The Circular Economy Club (CEC) will celebrate its inaugural “Circular Cities Week” event from Oct. 28–Nov. 3, 2019. The goal of the event: to push, with a united voice, for the design and implementation of circular economy strategies in cities worldwide. This effort coincides with the United Nations World Cities Day.
“Circular Cities Week” is slated to be a decentralized, global event. During the week, CEC city organizers in more than 100 cities will organize workshops — with tools provided by the CEC — to identify opportunities and next steps to encourage implementation of the circular economy in their cities. This process will bring in stakeholders from city governments, private and nonprofit sectors, and academia.
What Is a Circular City?
Populations in cities are growing worldwide. According to the World Economic Forum (WEF), by 2050, around 70% of the global population will live in cities. However, urban ecosystems are suffering the consequences of the linear economy, in which we take-make-waste materials in a process that damages our ecosystems and generates economic losses. Under the linear system, cities consume around 75% of natural resources, produce over 50% of the waste generated globally, and emit over 60% of greenhouse emissions. The circular economy concept provides the world with an opportunity to rethink how we design systems and produce and dispose of products to ensure the long-term well-being of all species and our urban citizens.
The circular economy is an economic system aimed at minimizing waste and making the most of resources. A circular system minimizes resource input, waste, emission, and energy leakage by slowing, closing, and narrowing energy and material loops. We can achieve this through long-lasting design, maintenance, repair, reuse, remanufacturing, refurbishing, and recycling. This regenerative approach contrasts with the traditional linear economy, which has a ‘take, make, dispose’ model of production.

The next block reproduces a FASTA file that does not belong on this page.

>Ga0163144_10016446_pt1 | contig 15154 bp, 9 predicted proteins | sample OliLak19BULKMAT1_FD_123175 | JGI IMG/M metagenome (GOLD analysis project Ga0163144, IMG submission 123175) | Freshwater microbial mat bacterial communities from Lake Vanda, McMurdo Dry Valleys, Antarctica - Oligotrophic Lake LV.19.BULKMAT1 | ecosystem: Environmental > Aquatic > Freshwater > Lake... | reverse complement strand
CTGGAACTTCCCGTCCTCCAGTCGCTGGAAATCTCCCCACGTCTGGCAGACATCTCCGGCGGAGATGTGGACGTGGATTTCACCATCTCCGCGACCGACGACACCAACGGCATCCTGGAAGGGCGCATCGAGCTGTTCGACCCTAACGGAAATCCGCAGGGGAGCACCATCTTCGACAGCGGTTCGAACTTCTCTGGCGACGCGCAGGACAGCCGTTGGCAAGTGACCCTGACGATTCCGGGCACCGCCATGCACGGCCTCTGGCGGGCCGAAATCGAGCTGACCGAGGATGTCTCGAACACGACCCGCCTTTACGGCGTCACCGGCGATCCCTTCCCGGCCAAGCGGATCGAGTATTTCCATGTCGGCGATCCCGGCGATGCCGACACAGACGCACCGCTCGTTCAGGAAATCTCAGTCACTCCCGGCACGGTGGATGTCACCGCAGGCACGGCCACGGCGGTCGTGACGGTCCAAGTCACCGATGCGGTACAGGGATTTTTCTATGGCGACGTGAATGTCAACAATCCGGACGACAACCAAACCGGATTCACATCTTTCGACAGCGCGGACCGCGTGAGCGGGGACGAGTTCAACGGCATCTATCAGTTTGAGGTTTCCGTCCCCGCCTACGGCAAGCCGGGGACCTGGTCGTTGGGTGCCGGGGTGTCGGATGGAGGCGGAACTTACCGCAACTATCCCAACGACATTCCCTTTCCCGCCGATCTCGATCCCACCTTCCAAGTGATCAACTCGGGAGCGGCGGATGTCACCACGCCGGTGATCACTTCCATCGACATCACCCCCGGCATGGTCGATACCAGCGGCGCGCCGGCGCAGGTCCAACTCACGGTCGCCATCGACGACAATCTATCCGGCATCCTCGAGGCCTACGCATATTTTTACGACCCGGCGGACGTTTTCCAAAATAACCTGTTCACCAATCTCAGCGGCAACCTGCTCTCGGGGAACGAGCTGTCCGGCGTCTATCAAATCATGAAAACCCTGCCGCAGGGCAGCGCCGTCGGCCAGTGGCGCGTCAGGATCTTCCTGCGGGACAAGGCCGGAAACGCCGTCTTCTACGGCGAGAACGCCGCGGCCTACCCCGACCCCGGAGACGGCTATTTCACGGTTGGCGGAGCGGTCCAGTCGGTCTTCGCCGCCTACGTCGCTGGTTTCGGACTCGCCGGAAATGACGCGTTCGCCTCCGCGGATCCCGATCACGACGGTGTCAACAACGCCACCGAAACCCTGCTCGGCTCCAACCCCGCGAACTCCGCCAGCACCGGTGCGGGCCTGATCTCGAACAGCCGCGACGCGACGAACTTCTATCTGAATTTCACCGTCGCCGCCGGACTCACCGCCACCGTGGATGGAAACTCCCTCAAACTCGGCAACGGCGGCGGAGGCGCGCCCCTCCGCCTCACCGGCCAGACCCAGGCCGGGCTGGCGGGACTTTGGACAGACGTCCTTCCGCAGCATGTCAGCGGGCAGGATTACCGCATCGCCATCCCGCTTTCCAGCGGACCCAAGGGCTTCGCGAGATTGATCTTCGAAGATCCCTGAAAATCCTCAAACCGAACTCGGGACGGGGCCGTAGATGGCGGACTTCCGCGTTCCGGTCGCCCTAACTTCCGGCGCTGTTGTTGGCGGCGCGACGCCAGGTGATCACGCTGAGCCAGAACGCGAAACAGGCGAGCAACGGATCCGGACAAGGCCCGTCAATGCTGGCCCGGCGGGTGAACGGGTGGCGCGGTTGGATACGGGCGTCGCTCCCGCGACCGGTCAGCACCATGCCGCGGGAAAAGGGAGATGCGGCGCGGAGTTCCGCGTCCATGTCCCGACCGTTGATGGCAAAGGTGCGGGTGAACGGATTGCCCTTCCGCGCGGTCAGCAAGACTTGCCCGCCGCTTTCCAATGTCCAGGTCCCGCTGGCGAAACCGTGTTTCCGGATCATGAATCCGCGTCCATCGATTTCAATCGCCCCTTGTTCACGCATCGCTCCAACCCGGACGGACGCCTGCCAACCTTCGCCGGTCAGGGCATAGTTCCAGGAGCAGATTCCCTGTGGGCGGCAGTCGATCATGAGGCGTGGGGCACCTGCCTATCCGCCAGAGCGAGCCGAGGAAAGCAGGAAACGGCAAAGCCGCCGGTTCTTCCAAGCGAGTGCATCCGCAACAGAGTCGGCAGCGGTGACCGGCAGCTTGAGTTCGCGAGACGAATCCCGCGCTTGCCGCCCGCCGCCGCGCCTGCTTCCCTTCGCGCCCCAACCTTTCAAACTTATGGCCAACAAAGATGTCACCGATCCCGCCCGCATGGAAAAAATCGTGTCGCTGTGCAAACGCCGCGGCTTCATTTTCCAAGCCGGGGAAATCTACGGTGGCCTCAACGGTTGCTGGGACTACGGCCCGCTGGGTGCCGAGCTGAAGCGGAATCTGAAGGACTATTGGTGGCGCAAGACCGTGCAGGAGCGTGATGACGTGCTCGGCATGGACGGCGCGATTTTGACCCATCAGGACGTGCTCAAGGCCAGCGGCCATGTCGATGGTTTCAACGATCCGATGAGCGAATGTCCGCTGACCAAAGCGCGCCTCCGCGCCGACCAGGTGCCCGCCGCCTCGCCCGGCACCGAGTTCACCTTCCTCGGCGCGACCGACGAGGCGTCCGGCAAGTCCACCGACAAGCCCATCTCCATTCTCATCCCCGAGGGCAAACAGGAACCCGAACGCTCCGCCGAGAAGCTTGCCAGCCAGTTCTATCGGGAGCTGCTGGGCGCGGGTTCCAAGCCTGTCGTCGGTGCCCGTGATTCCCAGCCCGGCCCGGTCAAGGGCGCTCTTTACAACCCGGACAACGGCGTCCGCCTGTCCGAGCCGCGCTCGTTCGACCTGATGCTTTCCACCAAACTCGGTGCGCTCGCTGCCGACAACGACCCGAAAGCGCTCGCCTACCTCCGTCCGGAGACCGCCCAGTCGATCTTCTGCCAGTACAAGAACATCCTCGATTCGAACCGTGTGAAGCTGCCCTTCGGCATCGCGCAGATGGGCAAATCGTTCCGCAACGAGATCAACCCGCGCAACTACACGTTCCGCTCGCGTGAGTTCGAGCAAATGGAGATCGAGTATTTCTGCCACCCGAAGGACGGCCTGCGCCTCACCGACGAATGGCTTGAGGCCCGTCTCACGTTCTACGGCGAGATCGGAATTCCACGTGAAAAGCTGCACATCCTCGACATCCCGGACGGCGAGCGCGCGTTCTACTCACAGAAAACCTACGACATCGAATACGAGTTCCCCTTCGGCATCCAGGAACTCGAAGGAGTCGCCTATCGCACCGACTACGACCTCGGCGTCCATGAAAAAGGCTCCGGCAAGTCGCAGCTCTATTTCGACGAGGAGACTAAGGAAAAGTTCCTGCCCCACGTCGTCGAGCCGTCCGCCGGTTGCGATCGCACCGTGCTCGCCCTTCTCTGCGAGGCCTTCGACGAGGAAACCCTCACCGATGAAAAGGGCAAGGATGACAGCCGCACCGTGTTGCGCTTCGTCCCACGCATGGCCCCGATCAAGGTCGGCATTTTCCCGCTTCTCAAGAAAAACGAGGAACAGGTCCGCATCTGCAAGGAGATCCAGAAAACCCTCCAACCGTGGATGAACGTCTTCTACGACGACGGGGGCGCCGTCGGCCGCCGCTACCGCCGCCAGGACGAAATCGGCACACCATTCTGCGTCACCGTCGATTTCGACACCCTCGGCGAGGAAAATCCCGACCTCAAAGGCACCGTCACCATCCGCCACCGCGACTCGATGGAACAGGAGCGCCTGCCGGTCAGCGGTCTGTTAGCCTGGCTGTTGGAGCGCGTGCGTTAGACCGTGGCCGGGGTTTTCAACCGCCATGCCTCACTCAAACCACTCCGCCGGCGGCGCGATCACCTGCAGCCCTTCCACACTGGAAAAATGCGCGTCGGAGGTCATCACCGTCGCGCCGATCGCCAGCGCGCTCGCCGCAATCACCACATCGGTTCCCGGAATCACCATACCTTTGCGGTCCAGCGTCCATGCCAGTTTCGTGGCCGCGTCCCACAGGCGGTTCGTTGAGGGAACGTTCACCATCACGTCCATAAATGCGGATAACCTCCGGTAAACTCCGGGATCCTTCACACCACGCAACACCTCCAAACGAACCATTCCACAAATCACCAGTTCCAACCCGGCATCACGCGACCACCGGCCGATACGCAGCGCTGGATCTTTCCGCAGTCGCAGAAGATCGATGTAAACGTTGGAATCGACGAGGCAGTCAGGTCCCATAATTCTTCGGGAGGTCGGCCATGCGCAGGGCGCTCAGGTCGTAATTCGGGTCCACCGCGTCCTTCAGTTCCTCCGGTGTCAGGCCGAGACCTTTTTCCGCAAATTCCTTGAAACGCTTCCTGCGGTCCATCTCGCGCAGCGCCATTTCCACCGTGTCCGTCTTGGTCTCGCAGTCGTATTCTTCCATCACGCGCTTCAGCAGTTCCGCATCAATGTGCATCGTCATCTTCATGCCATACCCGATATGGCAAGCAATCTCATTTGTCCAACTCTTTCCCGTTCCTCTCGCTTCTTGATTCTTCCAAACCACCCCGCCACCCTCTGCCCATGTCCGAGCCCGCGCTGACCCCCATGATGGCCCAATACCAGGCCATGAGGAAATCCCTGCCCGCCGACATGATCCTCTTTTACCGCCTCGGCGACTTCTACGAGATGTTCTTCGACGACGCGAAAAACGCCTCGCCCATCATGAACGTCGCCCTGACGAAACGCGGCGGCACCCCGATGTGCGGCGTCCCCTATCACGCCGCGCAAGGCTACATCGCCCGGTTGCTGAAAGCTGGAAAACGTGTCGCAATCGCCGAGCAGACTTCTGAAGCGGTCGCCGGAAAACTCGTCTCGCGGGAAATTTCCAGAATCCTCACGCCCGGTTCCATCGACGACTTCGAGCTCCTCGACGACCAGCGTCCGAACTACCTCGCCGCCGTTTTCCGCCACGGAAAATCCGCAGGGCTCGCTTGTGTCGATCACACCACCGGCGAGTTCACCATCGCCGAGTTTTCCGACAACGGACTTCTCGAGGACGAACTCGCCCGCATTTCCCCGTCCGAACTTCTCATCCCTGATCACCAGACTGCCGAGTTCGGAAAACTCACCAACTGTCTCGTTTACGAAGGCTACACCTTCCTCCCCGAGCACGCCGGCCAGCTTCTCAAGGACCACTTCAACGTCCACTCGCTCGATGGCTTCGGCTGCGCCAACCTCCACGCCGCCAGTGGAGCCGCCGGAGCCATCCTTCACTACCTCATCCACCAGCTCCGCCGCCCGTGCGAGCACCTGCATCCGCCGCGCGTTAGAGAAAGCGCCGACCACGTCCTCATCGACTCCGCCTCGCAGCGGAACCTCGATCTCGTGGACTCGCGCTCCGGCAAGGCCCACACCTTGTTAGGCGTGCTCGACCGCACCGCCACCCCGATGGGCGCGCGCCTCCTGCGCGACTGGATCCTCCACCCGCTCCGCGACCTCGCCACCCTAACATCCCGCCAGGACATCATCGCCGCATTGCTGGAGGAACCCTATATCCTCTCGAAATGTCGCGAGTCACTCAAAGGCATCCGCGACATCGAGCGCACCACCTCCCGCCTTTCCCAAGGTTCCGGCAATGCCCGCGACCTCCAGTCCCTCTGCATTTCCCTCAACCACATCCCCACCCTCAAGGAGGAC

Moreover, the fact that citizens and organizations within cities are close in distance facilitates the logistics of recovering materials after their use.
At a city-level, the circular economy approach includes urban mining, through which the production system can recollect and incorporate all sorts of materials. Moreover, the fact that citizens and organizations within cities are close in distance facilitates the logistics of recovering materials after their use.
Cities are major engines for employment and economic growth, and therefore have the responsibility to drive the transition to the circular economy. City leaders worldwide can find support for achieving their climate goals in this economic model. The circular economy provides the opportunity to create sustainable cities that encourage new circular business models and generate value from waste.
Examples and Case Studies
There is not yet a living circular city per se, but a number of cities, particularly in Western Europe, demonstrate commitment to becoming circular. For example, the London Waste and Recycling Board (LWARB) recently launched their Circular London strategy. This targets several sectors including textiles, food and construction with suggestions and opportunities to engage with and become circular. Other cities, including Amsterdam, Netherlands and Bilbao, Spain, have performed a circular city scan to determine the amounts and types of the most polluting material inputs (energy, water, etc) as well as the most polluting outputs (types of waste). After performing a city scan, they have suggested a number of circular strategies to reduce the amount of natural and raw resources needed as well as how much waste and emissions are generated. Other cities including Rotterdam, Haarlemmermeer, and Glasgow are also in the preliminary phases of implementing circular economy strategies.
Goals of Circular Cities Week
The condensed timeframe of “Circular Cities Week” encourages a sense of urgency and purpose designed to help stakeholders identify opportunities, challenges, and next steps for supporting the development of circularity at the city government level. The objectives of the week are twofold:
- Create an open-source report of challenges, opportunities and next steps for all the participating cities
- Convince and support city governments to publish a local circular economy strategy plan with clear goals for their city
“We hope CEC ‘Circular Cities Week’ empowers circularity supporters with tools to lead circularity efforts in their region,” said Anna Tari, CEC founder.